When I was in grad school, I would make the drive between Champaign, IL and my parents’ condo in in downtown Chicago fairly regularly. And heading back into Central Illinois, I’d start to see signs for Memphis. If I stayed on the highway another seven hours or so I could be in Memphis. I joked about it with my boyfriend at the time that if our graduate school studies became too much we could run away to Memphis. And on a few particularly hard days, the thought I *could* runaway to Memphis would come back to me. So that’s what I thought of when I started reading this book. (Side note: still haven’t been to Memphis. Still seven hours away!)
Maribeth is a mother, wife, and pretty frazzled magazine editor in New York. Her four-year-old twins are an understandable handful, her job is taxing, and her husband doesn’t quite know how to balance his job with home life. But then again, neither does she. When she’s suddenly hospitalized for a heart attack at age forty-four a lot of other issues suddenly come to a head, and as Maribeth recuperates at home she finds that she is not getting the support she feels she needs to get better, and her life presses down on her. And on a whim she packs a bag and heads to Penn Station. She runs away.
It’s a delicate thing, when YA authors attempt adult novels. Gayle Forman is perhaps most well known for her book If I Stay, which made me weep. I enjoy a number of YA writers, but I approach their adult books tepidly. This one, I thought, found the right balance of not sounding too young while still being light enough for an afternoon read. There’s a lightness and a style in the writing that transfers from the YA genre. For instance, as Maribeth creates a new social network for herself, her new friends have their own special quirks that the good YA writers tend to particularly excel at. And the plot is probably a little more simplified than one might expect from an adult novel, but I still got so swept up in the story that I could overlook any perceived faults like that. I think it aided to the escapism we look for in books like this.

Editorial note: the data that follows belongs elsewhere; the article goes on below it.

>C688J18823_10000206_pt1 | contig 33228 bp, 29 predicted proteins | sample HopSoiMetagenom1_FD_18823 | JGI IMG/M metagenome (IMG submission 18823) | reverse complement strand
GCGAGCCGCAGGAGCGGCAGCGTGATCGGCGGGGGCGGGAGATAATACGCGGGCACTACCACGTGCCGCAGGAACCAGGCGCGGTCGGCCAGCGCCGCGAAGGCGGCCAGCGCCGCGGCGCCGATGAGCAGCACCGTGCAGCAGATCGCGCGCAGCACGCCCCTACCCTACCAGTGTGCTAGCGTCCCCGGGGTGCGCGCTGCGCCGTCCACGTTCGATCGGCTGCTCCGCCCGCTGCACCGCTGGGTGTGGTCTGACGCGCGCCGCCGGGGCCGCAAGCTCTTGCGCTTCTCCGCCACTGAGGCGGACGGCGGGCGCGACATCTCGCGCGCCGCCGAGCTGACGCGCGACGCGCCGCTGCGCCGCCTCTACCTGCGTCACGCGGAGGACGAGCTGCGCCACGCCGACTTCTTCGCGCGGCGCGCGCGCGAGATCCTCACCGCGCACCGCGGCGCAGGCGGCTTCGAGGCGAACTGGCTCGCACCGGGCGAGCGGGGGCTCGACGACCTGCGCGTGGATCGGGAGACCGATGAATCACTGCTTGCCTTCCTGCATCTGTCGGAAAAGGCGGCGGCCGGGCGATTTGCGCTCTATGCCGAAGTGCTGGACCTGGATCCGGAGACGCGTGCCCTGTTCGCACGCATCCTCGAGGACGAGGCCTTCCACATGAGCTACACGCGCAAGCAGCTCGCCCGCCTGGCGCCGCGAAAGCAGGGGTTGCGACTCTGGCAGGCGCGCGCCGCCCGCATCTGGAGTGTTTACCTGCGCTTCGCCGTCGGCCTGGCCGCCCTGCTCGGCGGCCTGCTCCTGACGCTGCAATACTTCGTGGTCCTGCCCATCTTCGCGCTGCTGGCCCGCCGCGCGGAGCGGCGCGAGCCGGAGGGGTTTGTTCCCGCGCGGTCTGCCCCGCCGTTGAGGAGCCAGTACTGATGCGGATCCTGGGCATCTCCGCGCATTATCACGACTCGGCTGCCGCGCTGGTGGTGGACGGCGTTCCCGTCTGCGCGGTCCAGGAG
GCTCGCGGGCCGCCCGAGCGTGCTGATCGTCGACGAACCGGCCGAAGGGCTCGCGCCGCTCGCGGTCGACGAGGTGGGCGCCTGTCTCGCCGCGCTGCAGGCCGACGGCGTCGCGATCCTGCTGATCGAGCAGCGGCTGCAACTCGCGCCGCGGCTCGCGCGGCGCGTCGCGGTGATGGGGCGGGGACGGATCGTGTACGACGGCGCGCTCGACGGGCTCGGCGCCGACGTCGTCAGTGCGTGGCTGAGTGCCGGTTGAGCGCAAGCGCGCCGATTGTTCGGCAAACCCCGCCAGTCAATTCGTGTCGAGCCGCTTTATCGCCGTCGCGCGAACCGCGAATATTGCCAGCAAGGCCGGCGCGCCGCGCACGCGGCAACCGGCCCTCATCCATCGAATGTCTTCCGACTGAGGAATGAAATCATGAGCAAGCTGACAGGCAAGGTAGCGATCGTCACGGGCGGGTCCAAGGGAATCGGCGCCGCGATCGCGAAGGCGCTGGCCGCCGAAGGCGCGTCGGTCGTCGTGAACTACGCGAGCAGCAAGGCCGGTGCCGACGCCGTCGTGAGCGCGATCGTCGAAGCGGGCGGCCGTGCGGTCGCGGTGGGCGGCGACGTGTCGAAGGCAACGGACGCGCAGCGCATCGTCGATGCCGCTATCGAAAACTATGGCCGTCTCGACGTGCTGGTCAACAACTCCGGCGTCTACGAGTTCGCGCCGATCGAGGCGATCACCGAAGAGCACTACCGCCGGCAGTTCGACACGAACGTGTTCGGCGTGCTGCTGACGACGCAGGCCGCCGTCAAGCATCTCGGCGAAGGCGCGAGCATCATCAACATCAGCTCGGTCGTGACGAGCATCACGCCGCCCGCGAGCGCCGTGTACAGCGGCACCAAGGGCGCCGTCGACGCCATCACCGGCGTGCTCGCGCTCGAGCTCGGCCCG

This book pairs well with fellow YA author Rainbow Rowell’s adult novel Landline – two working mothers and wives who find themselves in a crisis of sorts that causes them to reevaluate their lives. And while the husband in Landline is a more developed character than the one in Leave Me, both husbands have traits that are redeeming and attractive while still having their own faults. (The husband in Leave Me reminds me of the men I’ve fallen in love with, so perhaps I’m biased.) You’ll probably recognize yourself or your friends and family in these characters. And looking at the behaviors and patterns that developed for Maribeth to get to a breaking point of needing to runaway might give you some pause to consider if your life is in a similar trajectory.
There’s some language in it, and a handful of scenes that maybe toe the line with what we might consider acceptable behavior, but nothing graphic and it certainly didn’t detract. I zipped through this book a lot faster than I thought I would, and felt enough warm and fuzzies mixed with slight dread to make for a successful and enjoyable read. I nearly read this in one sitting. Give yourself a well-deserved break and give this one a read!